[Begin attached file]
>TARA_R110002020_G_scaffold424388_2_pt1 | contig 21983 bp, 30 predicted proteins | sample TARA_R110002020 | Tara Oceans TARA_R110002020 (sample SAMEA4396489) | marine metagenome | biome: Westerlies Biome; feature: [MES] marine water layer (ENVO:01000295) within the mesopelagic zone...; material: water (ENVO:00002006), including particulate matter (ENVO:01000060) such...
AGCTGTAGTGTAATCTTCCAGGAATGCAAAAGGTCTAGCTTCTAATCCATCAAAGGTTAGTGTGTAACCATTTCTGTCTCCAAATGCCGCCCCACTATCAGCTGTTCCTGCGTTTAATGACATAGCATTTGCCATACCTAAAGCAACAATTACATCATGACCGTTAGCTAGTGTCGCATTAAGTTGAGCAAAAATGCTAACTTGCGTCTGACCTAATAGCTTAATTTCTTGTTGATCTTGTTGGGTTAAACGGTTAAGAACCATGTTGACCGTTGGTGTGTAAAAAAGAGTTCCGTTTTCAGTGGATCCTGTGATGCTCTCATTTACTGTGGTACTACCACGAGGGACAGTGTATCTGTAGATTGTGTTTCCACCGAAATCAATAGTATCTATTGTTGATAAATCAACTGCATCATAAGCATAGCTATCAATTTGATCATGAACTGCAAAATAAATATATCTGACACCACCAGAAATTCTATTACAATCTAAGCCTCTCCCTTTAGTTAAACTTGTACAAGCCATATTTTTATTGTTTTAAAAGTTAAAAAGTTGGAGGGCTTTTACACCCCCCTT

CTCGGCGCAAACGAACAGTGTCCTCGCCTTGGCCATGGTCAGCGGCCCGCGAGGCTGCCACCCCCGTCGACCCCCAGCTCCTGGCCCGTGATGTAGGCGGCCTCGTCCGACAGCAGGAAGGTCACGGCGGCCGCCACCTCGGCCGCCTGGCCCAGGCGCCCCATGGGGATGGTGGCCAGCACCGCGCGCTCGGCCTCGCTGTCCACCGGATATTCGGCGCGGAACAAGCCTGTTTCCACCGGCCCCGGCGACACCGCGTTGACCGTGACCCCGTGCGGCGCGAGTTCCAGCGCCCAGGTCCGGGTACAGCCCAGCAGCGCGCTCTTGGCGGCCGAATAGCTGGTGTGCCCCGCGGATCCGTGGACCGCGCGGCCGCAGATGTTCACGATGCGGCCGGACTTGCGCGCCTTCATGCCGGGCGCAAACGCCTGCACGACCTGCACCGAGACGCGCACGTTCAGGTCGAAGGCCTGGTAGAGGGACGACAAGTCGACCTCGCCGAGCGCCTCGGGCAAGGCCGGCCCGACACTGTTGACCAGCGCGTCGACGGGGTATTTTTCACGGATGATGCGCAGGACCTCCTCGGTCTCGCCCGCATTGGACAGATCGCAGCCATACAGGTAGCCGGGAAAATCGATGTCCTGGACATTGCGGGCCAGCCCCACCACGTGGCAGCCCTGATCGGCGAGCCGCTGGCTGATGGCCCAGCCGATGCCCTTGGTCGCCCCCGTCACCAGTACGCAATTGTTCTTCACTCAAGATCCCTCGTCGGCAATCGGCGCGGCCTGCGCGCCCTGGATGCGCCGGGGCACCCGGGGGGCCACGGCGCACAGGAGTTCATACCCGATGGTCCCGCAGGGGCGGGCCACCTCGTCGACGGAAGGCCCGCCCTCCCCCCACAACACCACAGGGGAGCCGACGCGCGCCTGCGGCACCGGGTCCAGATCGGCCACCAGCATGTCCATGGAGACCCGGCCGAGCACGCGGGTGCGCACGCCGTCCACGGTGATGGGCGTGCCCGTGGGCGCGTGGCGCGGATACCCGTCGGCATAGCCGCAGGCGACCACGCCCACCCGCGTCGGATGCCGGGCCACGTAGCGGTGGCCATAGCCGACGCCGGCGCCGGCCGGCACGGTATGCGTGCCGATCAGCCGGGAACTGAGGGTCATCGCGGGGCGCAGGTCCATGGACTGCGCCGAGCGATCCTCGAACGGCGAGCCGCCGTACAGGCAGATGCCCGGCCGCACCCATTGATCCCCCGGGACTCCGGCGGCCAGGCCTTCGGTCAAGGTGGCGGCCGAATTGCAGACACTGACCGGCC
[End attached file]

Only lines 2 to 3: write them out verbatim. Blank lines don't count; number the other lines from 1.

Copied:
AGCTGTAGTGTAATCTTCCAGGAATGCAAAAGGTCTAGCTTCTAATCCATCAAAGGTTAGTGTGTAACCATTTCTGTCTCCAAATGCCGCCCCACTATCAGCTGTTCCTGCGTTTAATGACATAGCATTTGCCATACCTAAAGCAACAATTACATCATGACCGTTAGCTAGTGTCGCATTAAGTTGAGCAAAAATGCTAACTTGCGTCTGACCTAATAGCTTAATTTCTTGTTGATCTTGTTGGGTTAAACGGTTAAGAACCATGTTGACCGTTGGTGTGTAAAAAAGAGTTCCGTTTTCAGTGGATCCTGTGATGCTCTCATTTACTGTGGTACTACCACGAGGGACAGTGTATCTGTAGATTGTGTTTCCACCGAAATCAATAGTATCTATTGTTGATAAATCAACTGCATCATAAGCATAGCTATCAATTTGATCATGAACTGCAAAATAAATATATCTGACACCACCAGAAATTCTATTACAATCTAAGCCTCTCCCTTTAGTTAAACTTGTACAAGCCATATTTTTATTGTTTTAAAAGTTAAAAAGTTGGAGGGCTTTTACACCCCCCTT

CTCGGCGCAAACGAACAGTGTCCTCGCCTTGGCCATGGTCAGCGGCCCGCGAGGCTGCCACCCCCGTCGACCCCCAGCTCCTGGCCCGTGATGTAGGCGGCCTCGTCCGACAGCAGGAAGGTCACGGCGGCCGCCACCTCGGCCGCCTGGCCCAGGCGCCCCATGGGGATGGTGGCCAGCACCGCGCGCTCGGCCTCGCTGTCCACCGGATATTCGGCGCGGAACAAGCCTGTTTCCACCGGCCCCGGCGACACCGCGTTGACCGTGACCCCGTGCGGCGCGAGTTCCAGCGCCCAGGTCCGGGTACAGCCCAGCAGCGCGCTCTTGGCGGCCGAATAGCTGGTGTGCCCCGCGGATCCGTGGACCGCGCGGCCGCAGATGTTCACGATGCGGCCGGACTTGCGCGCCTTCATGCCGGGCGCAAACGCCTGCACGACCTGCACCGAGACGCGCACGTTCAGGTCGAAGGCCTGGTAGAGGGACGACAAGTCGACCTCGCCGAGCGCCTCGGGCAAGGCCGGCCCGACACTGTTGACCAGCGCGTCGACGGGGTATTTTTCACGGATGATGCGCAGGACCTCCTCGGTCTCGCCCGCATTGGACAGATCGCAGCCATACAGGTAGCCGGGAAAATCGATGTCCTGGACATTGCGGGCCAGCCCCACCACGTGGCAGCCCTGATCGGCGAGCCGCTGGCTGATGGCCCAGCCGATGCCCTTGGTCGCCCCCGTCACCAGTACGCAATTGTTCTTCACTCAAGATCCCTCGTCGGCAATCGGCGCGGCCTGCGCGCCCTGGATGCGCCGGGGCACCCGGGGGGCCACGGCGCACAGGAGTTCATACCCGATGGTCCCGCAGGGGCGGGCCACCTCGTCGACGGAAGGCCCGCCCTCCCCCCACAACACCACAGGGGAGCCGACGCGCGCCTGCGGCACCGGGTCCAGATCGGCCACCAGCATGTCCATGGAGACCCGGCCGAGCACGCGGGTGCGCACGCCGTCCACGGTGATGGGCGTGCCCGTGGGCGCGTGGCGCGGATACCCGTCGGCATAGCCGCAGGCGACCACGCCCACCCGCGTCGGATGCCGGGCCACGTAGCGGTGGCCATAGCCGACGCCGGCGCCGGCCGGCACGGTATGCGTGCCGATCAGCCGGGAACTGAGGGTCATCGCGGGGCGCAGGTCCATGGACTGCGCCGAGCGATCCTCGAACGGCGAGCCGCCGTACAGGCAGATGCCCGGCCGCACCCATTGATCCCCCGGGACTCCGGCGGCCAGGCCTTCGGTCAAGGTGGCGGCCGAATTGCAGACACTGACCGGCC